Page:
- More dynamic range: Capable of capturing a wider spectrum of light and dark details.
- Better low-light sensitivity: Can be used in poorly lit environments and still produce good images.
- Brighter framing: Features an optical viewfinder for clear, lag-free composition.
- More flexible LCD: Has swivel screen for odd-angle shots in portrait or landscape orientation.
- More selfie-friendly: Has an articulated screen that can be turned to be front-facing.
- Faster shutter: Has higher mechanical shutter speed (8000/sec vs 2000/sec) to freeze action.
- More flexible: Can take a variety of interchangeable lenses, including specialty optics.
- Longer lasting: Can take more shots (960 versus 400) on a single battery charge.
- More heavily discounted: Has been on the market for longer (launched in February 2016).
Advantages of the Sony Cyber-shot DSC-RX10 IV:
- Better video: Provides higher definition movie capture (4K/30p vs 1080/60p).
- More framing info: Has an electronic viewfinder that displays shooting data.
- More detailed LCD: Has a higher resolution rear screen (1440k vs 1040k dots).
- Faster burst: Shoots at higher frequency (24 vs 7 flaps/sec) to capture the decisive moment.
- Less disturbing: Has an electronic shutter option for completely silent shooting.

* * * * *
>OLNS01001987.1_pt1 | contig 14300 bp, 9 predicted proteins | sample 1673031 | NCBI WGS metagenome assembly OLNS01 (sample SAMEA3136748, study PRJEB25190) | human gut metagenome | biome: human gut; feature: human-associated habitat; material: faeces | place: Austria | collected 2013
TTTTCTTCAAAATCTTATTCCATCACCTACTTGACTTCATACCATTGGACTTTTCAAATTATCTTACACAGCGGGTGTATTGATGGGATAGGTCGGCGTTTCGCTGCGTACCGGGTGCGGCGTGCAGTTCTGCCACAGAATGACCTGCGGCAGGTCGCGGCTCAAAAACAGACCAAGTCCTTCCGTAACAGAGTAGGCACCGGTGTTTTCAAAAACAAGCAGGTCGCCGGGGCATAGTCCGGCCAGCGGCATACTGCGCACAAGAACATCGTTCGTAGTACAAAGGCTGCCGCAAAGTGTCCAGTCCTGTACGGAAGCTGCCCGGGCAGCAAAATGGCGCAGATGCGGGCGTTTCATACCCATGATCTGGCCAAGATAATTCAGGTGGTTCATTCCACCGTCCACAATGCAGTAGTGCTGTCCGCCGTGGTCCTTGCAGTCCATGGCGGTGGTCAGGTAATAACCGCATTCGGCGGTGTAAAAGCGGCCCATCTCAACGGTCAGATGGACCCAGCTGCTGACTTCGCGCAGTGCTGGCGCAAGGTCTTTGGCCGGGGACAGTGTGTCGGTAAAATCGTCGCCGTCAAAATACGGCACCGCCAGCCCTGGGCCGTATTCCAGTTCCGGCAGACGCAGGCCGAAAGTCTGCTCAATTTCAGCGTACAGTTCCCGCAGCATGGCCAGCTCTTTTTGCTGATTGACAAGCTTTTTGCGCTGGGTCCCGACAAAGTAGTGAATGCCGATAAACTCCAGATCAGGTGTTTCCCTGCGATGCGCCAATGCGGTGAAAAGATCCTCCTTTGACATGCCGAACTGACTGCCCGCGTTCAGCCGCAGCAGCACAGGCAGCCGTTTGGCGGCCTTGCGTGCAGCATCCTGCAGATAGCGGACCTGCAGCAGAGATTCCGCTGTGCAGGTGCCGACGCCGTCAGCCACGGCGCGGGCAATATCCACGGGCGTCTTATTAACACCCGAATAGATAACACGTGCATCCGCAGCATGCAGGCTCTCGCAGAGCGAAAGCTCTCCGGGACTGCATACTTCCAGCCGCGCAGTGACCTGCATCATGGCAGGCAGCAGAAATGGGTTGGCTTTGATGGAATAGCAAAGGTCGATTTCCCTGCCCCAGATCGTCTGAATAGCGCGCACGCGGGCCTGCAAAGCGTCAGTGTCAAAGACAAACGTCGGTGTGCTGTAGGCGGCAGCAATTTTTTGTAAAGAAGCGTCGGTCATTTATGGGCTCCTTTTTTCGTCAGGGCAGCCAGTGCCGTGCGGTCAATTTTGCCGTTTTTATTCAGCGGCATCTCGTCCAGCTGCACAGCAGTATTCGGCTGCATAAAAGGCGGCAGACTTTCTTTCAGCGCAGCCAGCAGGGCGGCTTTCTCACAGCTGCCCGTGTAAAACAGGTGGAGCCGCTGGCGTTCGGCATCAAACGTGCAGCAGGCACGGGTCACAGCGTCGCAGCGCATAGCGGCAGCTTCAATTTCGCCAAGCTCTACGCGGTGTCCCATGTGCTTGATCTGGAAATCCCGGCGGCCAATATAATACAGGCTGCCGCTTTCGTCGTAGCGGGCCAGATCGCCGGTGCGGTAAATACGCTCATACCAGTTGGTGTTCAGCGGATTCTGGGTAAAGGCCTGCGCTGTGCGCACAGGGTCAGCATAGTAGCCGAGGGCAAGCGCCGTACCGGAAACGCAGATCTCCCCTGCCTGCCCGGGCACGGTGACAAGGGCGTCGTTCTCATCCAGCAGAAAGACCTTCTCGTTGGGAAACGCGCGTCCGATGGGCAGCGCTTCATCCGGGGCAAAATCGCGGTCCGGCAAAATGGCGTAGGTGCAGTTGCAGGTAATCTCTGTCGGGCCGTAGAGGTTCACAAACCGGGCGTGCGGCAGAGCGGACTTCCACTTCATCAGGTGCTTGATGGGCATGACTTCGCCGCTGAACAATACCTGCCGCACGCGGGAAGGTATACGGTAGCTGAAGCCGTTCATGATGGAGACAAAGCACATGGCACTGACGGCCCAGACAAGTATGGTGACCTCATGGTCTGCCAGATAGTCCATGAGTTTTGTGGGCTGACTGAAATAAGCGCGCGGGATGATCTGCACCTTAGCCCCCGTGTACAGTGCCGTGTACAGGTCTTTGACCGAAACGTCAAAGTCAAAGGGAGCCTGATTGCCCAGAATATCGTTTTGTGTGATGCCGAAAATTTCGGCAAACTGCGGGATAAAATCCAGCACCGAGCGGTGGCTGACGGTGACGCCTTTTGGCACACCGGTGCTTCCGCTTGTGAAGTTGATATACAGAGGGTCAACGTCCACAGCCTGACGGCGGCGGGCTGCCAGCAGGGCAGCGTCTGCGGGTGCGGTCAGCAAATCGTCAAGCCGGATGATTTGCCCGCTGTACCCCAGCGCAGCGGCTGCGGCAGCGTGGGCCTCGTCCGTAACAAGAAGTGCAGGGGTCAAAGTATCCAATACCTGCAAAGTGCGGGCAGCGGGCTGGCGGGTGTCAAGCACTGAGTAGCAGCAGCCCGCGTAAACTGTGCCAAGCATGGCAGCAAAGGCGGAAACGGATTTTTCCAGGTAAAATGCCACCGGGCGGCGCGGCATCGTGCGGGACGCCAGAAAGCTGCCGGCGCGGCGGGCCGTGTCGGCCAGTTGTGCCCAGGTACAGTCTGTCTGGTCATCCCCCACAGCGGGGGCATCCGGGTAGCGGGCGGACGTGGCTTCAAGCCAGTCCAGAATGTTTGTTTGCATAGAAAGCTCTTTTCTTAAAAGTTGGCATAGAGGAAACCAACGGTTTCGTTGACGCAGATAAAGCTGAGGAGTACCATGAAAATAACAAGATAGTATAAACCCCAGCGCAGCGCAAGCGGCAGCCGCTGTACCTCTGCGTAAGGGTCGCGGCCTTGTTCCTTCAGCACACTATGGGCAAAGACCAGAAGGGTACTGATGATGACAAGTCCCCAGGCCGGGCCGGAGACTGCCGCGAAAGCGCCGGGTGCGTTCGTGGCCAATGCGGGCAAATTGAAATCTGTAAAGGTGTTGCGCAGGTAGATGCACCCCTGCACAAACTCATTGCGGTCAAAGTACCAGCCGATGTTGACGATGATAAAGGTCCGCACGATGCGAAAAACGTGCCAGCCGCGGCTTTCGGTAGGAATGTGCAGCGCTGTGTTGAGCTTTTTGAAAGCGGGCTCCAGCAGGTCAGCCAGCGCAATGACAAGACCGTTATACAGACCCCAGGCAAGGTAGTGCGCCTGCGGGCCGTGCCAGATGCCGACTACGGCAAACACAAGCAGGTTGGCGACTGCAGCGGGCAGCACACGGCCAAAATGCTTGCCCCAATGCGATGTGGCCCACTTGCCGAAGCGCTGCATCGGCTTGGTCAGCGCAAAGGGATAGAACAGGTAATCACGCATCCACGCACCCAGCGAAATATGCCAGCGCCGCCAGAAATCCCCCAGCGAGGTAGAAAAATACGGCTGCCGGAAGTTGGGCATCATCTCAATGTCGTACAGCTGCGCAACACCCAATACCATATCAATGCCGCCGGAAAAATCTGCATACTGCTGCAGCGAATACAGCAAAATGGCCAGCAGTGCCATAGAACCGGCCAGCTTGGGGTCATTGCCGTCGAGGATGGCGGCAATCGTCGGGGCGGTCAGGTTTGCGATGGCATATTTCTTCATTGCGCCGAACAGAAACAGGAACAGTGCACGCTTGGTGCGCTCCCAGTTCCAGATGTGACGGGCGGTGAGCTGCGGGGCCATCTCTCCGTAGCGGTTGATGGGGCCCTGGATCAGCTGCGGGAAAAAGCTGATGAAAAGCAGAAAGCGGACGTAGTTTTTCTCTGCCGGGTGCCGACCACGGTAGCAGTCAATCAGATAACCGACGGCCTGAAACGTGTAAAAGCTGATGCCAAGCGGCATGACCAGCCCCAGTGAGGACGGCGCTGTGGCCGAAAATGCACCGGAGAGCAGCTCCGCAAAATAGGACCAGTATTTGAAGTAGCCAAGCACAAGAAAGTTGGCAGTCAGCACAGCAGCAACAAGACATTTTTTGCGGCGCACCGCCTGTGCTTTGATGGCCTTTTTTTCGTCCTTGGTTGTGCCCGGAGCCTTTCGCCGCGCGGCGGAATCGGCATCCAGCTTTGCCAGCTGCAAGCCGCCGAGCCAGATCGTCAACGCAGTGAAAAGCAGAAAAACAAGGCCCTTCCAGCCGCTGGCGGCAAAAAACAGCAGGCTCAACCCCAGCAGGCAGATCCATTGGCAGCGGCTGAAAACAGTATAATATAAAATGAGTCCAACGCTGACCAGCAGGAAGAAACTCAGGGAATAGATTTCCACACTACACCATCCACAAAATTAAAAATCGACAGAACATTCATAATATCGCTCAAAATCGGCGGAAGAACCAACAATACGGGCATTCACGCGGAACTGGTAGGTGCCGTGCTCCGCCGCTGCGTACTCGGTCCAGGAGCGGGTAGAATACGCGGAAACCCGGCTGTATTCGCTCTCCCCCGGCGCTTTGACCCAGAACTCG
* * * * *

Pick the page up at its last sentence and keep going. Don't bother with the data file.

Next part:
- Ready to shoot: Comes with an integrated lens, while the 80D requires a separate lens.
- More compact: Is smaller (133x94mm vs 139x105mm) and will fit more readily into a bag.
- Sharper images: Has stabilization technology built-in to reduce the impact of hand-shake.
- More modern: Was introduced somewhat (1 year and 6 months) more recently.
If the count of individual advantages (bullet points above) is taken as a guide, the 80D emerges as the winner of the contest (12 : 9 points). However, the pertinence of the various camera strengths will differ across photographers, so that you might want to weigh individual camera traits according to their importance for your own imaging needs before making a camera decision.
In any case, while the specs-based evaluation of cameras is instructive in revealing their potential as photographic tools, it remains incomplete and does no justice, for example, to the way the 80D or the RX10 IV handle or perform in practice. User reviews that are available, for instance, at amazon can sometimes shed light on these issues, but such feedback is all too often partial, inconsistent, and inaccurate.
Expert reviews: Canon 80D vs Sony RX10 IV
This is why hands-on reviews by experts are important. The following table reports the overall rankings of the cameras as published by some of the major camera review sites (cameralabs, dpreview, ephotozine, imaging-resource, photographyblog). The full reviews are available by clicking on the site logo in the table header.
|Canon 80D»||HiRec||84/100||4.5/5||4.5/5||4.5/5||Feb 2016||1,199||Canon 80D|
|Sony RX10 IV«||Rec||84/100||4.5/5||-||5/5||Sep 2017||1,699||Sony RX10 IV|
|Canon 6D Mark II« »||Rec||80/100||4.5/5||4/5||4/5||Jun 2017||1,999||Canon 6D Mark II|
|Canon G3 X« »||Rec||-||4.5/5||3.5/5||4/5||Jun 2015||999||Canon G3 X|
|Canon T6i« »||-||75/100||4.5/5||4.5/5||4.5/5||Feb 2015||749||-||Canon T6i|
|Canon T6s« »||Rec||77/100||4.5/5||4.5/5||4.5/5||Feb 2015||849||-||Canon T6s|
|Canon 7D II« »||Rec||84/100||4/5||5/5||4.5/5||Sep 2014||1,799||Canon 7D II|
|Canon 70D« »||HiRec||83/100||4.5/5||4.5/5||5/5||Jul 2013||1,199||-||Canon 70D|